Filing Joint Tax While Separated

Married people who are thinking of filing joint taxes while separated must consider the tax benefits and pitfalls. The pros and cons of filing joint taxes while separated are discussed in Chapter 9 of my book. Some of the factors that may affect the decision include: which tax bracket will apply; who will get the benefit of tax deductions and credits; and whether to take the risk associated with joint and several liability . When these factors are resolved, taxpayers must also decide how to allocate the tax refund, or pay the bill, when filing joint taxes while separated.

Under federal tax law, there are five tax different rate schedules. From the least favorable to the most favorable, they are:

  • Married, filing separately
  • Single
  • Head of household
  • Married, filing jointly
  • Qualified widow(er) with dependent child

Spouses who are filing joint taxes while separated (MFJ) may take advantage of the lowest tax rates, while those who are married filing separately pay the highest rates. Single taxpayers pay low rates, but spouses who are separated do not qualify unless their divorce is final on or before the last day of the tax year.

When spouses file joint taxes while separated, they may pool their deductions. If spouses are physically separated, and they file separate returns, either of them may declare the itemized deductions for qualified residence mortgage interest and real estate taxes, provided that one of them would qualify. If they are divorced, it may become more complex. It is advisable to review the criteria carefully.

  1. Allocating estimated tax payments (quarterlies). If spouses made joint estimated tax payments but file separate returns, they may allocate the payments however they may agree. If they can’t agree, the payments will be allocated in proportion to their individual tax liabilities for that year.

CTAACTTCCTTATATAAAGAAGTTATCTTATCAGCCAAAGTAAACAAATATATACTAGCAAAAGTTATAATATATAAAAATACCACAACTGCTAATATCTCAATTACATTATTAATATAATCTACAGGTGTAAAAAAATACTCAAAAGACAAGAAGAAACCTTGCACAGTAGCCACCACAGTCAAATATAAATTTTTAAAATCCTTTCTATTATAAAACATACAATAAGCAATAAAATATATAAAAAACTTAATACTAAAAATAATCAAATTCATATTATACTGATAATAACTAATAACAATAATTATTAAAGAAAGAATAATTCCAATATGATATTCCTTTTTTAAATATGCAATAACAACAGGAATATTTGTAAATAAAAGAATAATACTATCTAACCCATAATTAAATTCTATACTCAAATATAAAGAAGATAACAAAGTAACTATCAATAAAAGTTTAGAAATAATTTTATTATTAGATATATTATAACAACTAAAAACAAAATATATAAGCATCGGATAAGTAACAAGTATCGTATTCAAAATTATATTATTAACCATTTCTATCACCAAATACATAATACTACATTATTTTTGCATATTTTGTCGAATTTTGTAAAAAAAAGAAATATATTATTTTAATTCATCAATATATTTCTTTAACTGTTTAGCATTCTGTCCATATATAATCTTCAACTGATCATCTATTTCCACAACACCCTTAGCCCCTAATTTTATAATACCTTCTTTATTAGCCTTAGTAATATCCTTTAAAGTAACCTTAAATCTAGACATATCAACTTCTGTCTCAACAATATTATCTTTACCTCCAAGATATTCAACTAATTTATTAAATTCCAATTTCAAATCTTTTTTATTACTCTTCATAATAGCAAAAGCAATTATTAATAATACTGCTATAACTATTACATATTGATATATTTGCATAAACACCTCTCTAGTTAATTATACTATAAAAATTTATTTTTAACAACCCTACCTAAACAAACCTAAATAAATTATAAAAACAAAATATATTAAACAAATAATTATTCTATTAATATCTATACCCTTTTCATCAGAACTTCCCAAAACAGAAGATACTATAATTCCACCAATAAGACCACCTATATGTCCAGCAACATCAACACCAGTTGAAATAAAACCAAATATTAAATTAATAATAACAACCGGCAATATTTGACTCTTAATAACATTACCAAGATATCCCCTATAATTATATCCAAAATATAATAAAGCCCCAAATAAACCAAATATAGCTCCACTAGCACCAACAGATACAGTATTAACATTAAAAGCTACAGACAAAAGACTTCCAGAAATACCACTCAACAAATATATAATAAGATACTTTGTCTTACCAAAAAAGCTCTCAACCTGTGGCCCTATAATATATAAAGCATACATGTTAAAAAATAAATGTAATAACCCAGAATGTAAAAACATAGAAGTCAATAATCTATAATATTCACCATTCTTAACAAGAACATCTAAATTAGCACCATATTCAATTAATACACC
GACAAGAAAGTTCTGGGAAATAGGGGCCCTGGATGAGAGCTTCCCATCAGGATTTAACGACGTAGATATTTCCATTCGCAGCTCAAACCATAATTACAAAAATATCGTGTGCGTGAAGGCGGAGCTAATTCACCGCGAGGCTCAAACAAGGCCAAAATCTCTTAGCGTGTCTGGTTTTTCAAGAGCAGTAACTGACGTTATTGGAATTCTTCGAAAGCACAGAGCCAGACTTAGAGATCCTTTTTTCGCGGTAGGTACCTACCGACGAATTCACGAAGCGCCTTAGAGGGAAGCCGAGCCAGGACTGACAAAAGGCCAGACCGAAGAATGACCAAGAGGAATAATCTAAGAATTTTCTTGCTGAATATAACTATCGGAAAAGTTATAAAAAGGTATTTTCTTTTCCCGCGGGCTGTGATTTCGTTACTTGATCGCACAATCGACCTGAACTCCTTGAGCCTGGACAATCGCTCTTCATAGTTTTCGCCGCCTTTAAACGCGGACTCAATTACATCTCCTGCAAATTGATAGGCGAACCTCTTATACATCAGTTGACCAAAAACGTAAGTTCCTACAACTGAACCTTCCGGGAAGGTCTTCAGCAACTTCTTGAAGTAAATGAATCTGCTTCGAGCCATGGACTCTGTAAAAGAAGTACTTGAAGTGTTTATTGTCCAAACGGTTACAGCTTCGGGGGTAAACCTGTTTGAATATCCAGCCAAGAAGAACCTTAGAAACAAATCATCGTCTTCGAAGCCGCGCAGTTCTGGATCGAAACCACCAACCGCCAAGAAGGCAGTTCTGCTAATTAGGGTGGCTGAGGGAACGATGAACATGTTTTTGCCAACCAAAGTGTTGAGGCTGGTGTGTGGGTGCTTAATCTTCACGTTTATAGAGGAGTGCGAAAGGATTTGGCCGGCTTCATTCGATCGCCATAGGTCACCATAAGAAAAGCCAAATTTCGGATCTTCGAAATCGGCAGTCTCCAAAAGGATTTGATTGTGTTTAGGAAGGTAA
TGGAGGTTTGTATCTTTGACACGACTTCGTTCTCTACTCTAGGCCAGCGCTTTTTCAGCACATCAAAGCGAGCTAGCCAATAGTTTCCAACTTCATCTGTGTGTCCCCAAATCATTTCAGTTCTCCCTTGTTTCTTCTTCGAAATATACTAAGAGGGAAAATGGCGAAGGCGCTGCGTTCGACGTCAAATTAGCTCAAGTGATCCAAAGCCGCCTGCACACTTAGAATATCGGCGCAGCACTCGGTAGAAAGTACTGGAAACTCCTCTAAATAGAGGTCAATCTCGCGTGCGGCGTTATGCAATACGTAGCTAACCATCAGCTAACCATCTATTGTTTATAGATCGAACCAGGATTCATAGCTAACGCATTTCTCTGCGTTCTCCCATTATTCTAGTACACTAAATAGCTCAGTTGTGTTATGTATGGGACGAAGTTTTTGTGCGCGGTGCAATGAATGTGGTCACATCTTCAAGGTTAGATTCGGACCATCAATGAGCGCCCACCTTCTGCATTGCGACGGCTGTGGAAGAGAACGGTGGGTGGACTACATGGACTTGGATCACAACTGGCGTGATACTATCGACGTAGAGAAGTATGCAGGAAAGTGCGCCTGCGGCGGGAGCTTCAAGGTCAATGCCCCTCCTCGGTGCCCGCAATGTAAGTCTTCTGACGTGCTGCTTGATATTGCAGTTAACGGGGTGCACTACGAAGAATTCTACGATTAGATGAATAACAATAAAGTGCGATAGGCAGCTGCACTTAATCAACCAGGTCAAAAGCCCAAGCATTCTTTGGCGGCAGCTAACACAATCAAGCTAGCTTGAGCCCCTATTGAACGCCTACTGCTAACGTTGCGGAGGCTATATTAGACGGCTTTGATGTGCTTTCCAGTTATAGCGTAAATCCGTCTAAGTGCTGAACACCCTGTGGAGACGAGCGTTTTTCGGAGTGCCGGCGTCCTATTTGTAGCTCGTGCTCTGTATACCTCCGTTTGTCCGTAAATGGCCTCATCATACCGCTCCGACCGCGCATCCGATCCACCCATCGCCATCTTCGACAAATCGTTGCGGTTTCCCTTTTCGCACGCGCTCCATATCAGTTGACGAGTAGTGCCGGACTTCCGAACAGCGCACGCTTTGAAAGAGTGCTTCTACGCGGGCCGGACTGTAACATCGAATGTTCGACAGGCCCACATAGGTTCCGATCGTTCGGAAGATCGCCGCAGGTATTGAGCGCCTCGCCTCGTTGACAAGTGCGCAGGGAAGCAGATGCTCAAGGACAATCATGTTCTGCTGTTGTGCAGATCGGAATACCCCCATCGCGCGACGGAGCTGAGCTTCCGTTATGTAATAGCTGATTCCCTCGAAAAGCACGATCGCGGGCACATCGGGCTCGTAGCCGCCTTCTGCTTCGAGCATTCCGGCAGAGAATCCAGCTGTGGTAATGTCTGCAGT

2. Allocating tax refunds. Refunds generated by joint income tax returns are issued in the form of a check in the joint names of both spouses (unless a direct deposit form is submitted). Overpayments from a joint return that are credited toward future separate returns will be credited to the spouse who overpaid.
  3. Allocating carryforwards (tax credits). Carryforwards resulting from capital losses that are reported on joint returns will be allocated to the spouse who incurred the loss if they subsequently file separately. If the capital loss was joint, the carryfoward will be allocated equally between the spouses if they file separately.

Often, spouses who file joint taxes while separated need guidance on how to divide a tax refund or contribute to the payment. Spouses should ask their accountant to provide a comparison; most tax preparation software can produce a comparison without much effort or cost. The comparison will show how much refund the spouse would have received, or how much tax they would have paid, if they had filed separately. If they agree to file joint taxes while separated, they should get as much refund as they would by filing separately, and contribute no more than they would have to pay if filing separately.

It is also prudent to consider the benefits of a tax indemnification agreement when filing joint taxes. Chapter 9 contains a sample agreement that helps to protect clients when filing joint taxes while separated.

For family law help in Western Pennsylvania, call Brian Vertz. He has represented business owners, executive and professionals – all kinds of people – with complicated child support and divorce issues. In Pittsburgh and Western Pennsylvania, call Brian at 412-471-9000.